This is because Windows only puts a Recycle Bin on fixed volumes like hard-drives, not removable volumes like flash-drives, memory cards, floppy disks, packet-writing CD+RWs, network drives, or substituted drive letters (even ones mapped to fixed-disks). Therefore, if you delete a file in Windows from a hard-drive with just Del instead of ⇧ Shift+Del, you should be able to restore it from the Recycle Bin, but deleting a file from a removable media with Del is the same as using ⇧ Shift+Del to permanently delete it since it has no Recycle Bin.

However, for performance reasons, permanently deleting a file doesn’t actually delete the file. Instead, the system only marks it as deleted and its disk-space as free for use by new files. Until its clusters are overwritten by other files, it can theoretically be recovered, and if there is a lot of free space, then it could take a while before it gets overwritten—of course if you are actually trying to recover an accidentally deleted file, it is likely to immediately overwritten even with plenty of free space (ಠ_ಠ).

If not, how do I permanently delete files from it? I have a sensitive file on a flash drive and before passing the flash drive around, I want to make sure nobody will be able to see that file.

Use a secure-deletion tool. They will overwrite the file before deleting it. The better ones also delete the directory entry to wipe out even its filename and the best will even overwrite its meta-data like its size and timestamp. Some can also wipe existing free space which can be handy to wipe previously deleted files, however it can take a while if there is a lot of free space since it is writing to every byte of that space, e.g., wiping a drive with 300GB of free space is like creating a 300GB file. Most provide one or more techniques like different patterns of bytes to overwrite with and number of repetitions.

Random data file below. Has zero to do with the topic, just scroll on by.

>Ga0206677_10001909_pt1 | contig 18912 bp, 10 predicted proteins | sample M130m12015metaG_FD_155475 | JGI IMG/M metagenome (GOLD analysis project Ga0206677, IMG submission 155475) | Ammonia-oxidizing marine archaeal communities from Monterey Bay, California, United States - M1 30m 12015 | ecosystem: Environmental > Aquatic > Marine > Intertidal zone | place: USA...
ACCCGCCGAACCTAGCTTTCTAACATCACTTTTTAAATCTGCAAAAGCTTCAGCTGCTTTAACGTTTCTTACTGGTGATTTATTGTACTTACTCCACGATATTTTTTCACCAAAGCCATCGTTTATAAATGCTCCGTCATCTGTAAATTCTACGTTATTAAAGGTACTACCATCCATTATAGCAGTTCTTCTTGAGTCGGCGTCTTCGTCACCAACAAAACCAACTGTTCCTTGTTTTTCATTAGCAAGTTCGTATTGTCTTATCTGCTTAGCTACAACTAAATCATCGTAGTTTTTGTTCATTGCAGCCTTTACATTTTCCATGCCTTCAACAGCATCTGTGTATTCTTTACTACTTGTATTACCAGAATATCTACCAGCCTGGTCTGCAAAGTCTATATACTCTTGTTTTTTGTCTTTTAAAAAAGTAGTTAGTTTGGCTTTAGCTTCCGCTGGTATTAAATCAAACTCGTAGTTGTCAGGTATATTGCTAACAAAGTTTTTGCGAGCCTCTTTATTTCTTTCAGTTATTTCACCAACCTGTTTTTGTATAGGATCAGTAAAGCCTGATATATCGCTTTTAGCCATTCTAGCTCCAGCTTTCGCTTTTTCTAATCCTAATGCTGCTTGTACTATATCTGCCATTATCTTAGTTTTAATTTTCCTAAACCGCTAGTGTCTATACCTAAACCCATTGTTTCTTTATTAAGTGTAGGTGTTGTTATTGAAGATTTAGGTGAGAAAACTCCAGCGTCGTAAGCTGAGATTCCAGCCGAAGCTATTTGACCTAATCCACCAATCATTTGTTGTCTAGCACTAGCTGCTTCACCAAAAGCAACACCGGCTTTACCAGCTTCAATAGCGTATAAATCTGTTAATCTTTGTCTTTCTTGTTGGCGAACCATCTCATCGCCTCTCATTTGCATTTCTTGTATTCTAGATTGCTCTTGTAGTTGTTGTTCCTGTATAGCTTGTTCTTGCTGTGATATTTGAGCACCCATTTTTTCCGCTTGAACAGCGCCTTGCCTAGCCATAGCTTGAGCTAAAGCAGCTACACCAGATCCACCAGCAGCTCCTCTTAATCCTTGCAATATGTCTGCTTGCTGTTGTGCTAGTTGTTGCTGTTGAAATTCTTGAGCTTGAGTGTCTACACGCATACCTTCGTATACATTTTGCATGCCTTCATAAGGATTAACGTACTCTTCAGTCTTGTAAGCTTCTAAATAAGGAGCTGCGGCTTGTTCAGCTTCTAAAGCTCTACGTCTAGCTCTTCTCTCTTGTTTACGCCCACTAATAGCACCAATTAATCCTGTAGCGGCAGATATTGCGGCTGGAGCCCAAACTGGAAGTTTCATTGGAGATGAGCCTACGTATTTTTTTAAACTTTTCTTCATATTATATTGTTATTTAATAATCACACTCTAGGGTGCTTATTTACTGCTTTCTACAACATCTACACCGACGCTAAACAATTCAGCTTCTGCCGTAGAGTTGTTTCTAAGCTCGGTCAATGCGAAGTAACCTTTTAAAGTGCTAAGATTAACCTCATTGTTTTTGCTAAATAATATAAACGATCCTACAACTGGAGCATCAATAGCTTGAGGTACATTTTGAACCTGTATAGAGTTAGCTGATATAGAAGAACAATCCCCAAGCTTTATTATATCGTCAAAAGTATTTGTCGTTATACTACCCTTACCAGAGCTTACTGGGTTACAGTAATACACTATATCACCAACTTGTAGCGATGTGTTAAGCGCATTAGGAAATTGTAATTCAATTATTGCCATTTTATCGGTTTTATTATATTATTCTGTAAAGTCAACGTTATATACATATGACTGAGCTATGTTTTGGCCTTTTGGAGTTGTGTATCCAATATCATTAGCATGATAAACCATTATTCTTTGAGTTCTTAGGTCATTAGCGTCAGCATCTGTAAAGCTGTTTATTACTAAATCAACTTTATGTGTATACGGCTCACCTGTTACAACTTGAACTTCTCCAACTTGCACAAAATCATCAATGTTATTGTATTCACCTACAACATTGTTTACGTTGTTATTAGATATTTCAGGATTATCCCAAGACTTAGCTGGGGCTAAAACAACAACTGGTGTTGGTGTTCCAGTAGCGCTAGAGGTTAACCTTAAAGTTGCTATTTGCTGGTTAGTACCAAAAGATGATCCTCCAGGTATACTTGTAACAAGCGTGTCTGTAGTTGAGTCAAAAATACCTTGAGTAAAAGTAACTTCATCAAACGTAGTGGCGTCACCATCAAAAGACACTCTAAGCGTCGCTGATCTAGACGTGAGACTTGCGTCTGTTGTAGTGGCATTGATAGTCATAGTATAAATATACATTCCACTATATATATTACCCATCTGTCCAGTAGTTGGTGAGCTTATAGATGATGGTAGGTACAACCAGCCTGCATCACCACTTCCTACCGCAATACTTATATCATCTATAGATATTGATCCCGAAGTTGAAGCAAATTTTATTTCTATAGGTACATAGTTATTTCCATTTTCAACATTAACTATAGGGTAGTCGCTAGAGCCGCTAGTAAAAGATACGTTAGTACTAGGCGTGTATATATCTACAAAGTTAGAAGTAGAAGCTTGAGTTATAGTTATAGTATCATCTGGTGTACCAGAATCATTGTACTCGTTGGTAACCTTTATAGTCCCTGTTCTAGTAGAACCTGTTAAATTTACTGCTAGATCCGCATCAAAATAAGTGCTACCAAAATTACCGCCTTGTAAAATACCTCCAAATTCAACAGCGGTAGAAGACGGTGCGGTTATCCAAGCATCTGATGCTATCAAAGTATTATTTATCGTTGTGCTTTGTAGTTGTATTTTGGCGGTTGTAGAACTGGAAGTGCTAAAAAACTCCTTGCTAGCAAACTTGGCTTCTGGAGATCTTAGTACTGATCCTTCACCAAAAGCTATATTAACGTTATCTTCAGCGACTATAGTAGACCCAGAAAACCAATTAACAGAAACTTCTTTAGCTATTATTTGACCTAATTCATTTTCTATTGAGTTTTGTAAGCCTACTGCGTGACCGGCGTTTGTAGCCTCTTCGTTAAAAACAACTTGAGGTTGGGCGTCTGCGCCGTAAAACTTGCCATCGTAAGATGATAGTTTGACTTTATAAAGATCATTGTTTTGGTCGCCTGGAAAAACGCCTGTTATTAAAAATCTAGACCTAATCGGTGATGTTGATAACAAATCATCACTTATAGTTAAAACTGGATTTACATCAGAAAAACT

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If your drive supports one of these commands, you're in luck:

sg_sanitize - remove all user data from disk with SCSI SANITIZE command

or similar commands to hdparm:

   hdparm --security-erase PWD
          Erase  (locked) drive, using password PWD (DANGEROUS).  Password
          is given as an ASCII string and is padded with NULs to reach  32
          bytes.   Use  the  special  password  NULL to represent an empty
          password.  The applicable drive password is  selected  with  the
          --user-master  switch  (default  is  "user" password).  No other
          options are permitted on the command line with this one.

   hdparm --security-erase-enhanced PWD
          Enhanced erase (locked) drive, using password  PWD  (DANGEROUS).
          Password  is given as an ASCII string and is padded with NULs to
          reach 32 bytes.  The applicable drive password is selected  with
          the --user-master switch (default is "user" password).  No other
          options are permitted on the command line with this one.